Last week was, let me be honest, a hot mess. I didn’t track a single habit, I didn’t participate in hardly any of my daily rituals (really, only coffee intake was consistent). And by Saturday, my stress levels had manifested in neck soreness that was bad enough that I pretty much stayed in bed all day. That’s very unlike me.
Yesterday (Sunday) was better. And I at least found the motivation to go back and look at spending patterns from the week. They aren’t great, but there was an improvement in some areas. I’ll take my wins where I can find them right now.
The Case for Simplicity
Before I get to the weekly spending report, I want to talk about simplicity. Specifically, the need for simplicity during times of emotional distress.
It turns out that if you google things like “how to get out of this hole” you will indeed find practical instructions for getting out of a literal hole. You’ll also find some massive lists of “life hacks” for your figurative hole that are more overwhelming than helpful.
The truth of the matter is that the best way out of tough situations is usually to revert back to the absolute basics. We like to believe (and plenty of marketing tells us) that fancy systems, pretty apps, and complicated routines will solve all of our problems.
That new habit tracking app, that new pretty planner, and that pile of self-help books aren’t actually going to help if you don’t change, too. If you’re buying something because you believe it will change you or make you a better person, then you’re wasting money.
I’ve been there and I have the fancy apps, a stack of planners, and piles of books to prove it. And the more complicated the system you build, the faster it falls apart when the underlying overwhelm, anxiety or depression pops up. Simple is maintainable when we’re in tough spots. Simple is easier to pick back up when we have to let it drop.
But most importantly, simple allows us to work on ourselves and the underlying reasons that we feel overwhelmed. And that’s the reason that we feel drawn to all of those other things. It feels a lot more comfortable to throw money at our problems than to actually face them and deal with our flaws.
And so, I make the case today for simple money management systems. And I fully admit that I need to hear my own advice today. As I sat there yesterday trying to catch up a spreadsheet, a budgeting app, the tools in our banking apps, and my business expense system, I realized that while it all keeps my spending tracked and data flowing, all I’ve done is created a complicated, reactionary system.
With fiscal holes, the underlying problem is typically being reactive to your financial situation rather than proactive with it. The fact that I have all of this data is great because it means I skip the first step of tracking so that I can see my spending patterns. But if I never leave that step and move into the proactive part, I don’t do the work of changing the habits and moving on.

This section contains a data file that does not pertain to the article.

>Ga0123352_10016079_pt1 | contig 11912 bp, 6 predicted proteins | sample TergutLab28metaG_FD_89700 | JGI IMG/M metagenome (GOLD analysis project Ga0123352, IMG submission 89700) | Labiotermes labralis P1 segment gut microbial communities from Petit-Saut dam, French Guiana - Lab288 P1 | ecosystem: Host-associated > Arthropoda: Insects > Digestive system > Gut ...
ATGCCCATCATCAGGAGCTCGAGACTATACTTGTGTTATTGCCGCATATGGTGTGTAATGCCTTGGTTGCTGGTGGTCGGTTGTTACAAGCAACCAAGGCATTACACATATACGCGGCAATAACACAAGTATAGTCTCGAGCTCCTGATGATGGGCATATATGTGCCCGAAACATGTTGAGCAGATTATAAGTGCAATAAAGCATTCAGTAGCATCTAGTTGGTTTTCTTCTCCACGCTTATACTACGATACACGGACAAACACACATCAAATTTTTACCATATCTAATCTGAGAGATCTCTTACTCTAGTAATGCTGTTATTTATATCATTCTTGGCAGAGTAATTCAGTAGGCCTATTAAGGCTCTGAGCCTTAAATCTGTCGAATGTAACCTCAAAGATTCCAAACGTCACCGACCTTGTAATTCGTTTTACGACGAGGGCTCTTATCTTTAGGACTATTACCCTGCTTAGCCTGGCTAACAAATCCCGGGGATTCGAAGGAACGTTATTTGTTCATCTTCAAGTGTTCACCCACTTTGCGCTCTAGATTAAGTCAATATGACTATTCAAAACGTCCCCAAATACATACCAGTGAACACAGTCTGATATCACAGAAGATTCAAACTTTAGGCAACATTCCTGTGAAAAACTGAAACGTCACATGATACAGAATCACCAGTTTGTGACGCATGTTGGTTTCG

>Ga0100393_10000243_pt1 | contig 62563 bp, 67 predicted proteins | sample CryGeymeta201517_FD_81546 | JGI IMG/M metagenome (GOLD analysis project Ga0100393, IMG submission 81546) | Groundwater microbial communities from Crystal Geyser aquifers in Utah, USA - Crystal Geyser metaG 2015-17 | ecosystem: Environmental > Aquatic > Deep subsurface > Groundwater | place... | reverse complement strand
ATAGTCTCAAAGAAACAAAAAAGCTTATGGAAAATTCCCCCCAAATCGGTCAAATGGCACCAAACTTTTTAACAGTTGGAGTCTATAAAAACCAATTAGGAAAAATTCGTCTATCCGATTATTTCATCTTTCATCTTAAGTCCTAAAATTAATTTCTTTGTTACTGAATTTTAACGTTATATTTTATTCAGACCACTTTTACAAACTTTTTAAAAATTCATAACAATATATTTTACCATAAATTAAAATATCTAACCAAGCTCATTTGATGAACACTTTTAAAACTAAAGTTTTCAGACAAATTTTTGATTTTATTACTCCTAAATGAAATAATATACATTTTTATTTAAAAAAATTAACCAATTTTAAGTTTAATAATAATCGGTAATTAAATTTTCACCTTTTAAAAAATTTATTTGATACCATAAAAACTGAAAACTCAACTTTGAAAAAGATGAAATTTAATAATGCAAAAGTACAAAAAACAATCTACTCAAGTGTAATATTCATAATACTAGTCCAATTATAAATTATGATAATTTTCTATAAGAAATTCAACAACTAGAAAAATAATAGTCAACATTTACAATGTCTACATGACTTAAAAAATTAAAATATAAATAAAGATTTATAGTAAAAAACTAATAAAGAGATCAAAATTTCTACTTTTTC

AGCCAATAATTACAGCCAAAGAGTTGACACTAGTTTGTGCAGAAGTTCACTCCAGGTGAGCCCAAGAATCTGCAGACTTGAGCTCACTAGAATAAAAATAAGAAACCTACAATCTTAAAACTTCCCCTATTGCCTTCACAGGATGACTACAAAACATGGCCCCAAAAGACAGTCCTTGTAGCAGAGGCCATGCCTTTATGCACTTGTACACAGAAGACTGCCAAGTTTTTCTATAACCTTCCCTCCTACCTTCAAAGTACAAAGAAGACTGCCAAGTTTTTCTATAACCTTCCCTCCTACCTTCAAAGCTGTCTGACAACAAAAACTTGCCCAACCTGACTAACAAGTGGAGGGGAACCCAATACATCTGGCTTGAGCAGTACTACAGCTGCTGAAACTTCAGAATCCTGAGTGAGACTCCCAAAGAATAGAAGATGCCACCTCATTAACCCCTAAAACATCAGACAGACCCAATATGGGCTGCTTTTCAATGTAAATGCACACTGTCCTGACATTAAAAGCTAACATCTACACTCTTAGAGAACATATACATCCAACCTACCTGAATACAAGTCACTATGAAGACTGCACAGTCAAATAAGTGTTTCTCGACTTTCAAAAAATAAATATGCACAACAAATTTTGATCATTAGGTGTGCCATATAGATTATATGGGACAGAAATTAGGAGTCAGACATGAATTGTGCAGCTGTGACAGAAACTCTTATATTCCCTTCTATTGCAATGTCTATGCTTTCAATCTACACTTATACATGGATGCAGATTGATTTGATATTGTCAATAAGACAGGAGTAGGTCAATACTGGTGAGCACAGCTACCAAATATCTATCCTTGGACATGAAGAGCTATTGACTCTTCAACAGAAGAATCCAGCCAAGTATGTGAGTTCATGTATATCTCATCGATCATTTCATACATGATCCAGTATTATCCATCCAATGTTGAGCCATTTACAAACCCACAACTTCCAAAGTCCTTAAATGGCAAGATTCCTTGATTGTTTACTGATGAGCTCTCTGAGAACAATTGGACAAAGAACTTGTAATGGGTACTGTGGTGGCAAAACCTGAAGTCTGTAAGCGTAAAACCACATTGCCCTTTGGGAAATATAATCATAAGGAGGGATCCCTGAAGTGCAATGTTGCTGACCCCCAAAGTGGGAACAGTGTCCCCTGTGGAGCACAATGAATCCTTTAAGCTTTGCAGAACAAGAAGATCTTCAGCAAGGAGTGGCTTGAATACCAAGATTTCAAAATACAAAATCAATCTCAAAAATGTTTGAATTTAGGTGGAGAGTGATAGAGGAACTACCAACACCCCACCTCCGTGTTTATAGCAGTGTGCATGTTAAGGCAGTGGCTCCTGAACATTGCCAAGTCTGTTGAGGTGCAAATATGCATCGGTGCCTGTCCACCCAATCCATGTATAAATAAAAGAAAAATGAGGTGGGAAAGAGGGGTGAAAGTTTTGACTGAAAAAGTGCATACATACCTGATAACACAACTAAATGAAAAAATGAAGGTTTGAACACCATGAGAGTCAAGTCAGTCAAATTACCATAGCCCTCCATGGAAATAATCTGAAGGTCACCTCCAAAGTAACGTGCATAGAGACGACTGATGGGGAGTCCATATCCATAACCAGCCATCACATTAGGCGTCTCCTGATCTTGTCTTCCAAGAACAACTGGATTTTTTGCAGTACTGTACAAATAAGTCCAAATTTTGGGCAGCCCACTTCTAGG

Having all of these tools makes me feel like I’m staying on top of our finances and making progress, but I still have not moved out of the reactionary phase. I’m treading water in a river and trying to take credit for the current moving me forward. It’s time to start swimming.
Later this week I’ll put out a post detailing what tools I’m dropping and which ones I’m keeping. In the meantime, let’s get on with the spending report and evaluation:
-$12.25 Transfer to Savings
+ Pay Day!
-$137.86 auto insurance
-$130 storage unit
-$600 truck payment
-$37.88 dog treats
-$40 Patreon membership
-$11.91 lavender essential oil
-$11.26 fast food (for kids)
-$26.34 dinner (ordered in)
-$84.84 Transfer to Savings
-$148.32 tattoo session
-$7.56 fast food (for kids)
-$18.12 fast food (for us)
+ Payment for Client Work
-$8 breakfast sandwiches
-$24.12 Rocky Mountain Chocolate Factory
-$10.54 take and bake pizza for dinner
-$420.03 business expenses
We have more “dining out” entries this week than we did last week, but spent $50 less in that category. It looks like we did good about not going out and sitting down to eat, but we fell into the fast food trap a little more often, and I spot 4 coffee outings this week. Balanced with the fact that we didn’t grocery shop this week, I’m not terribly surprised by this.
With the first of the month and our regular paydays happening this week, we, of course, paid quite a bit in the way or normal monthly bills and a large chunk of business expenses were paid, too. (The business expenses were invoices from my VA and monthly subscriptions necessary for running this site and Simplified Business Systems.)
Other than dining out, the entertainment area was a little high this week. On Thursday I went in for round two of my eventual sleeve tattoo. I have one more session scheduled to finish this piece and then I’ll be putting the rest of the sleeve on hold for a while, I think. If you’re sitting there judging this expenditure, I understand where you’re coming from, I really do. But I’m choosing not to feel guilty about this.
And on Friday we had expenditures related to our day out. My lovely mother-in-law offered to take our family on a day out to Union Station in Kansas City to see the interactive dinosaur exhibit. The kids had an absolute blast and I’ll admit it was a much needed day away from my computer for me. Josh and I hurriedly grabbed breakfast on the way out (we fed the kids at home, but didn’t think about ourselves, oops!) and we splurged on some chocolate treats, coffee, and paid for parking. Worth every penny of that little adventure.
So our goals for this week mostly resolve around knocking down that dining out category. And that’s mostly going to be on Josh as I’m traveling for a good portion of the week. The big habit change we’ll be looking at during August is being more proactive and less reactionary. I’ll be exploring where we struggle with that and ways we can overcome those obstacles.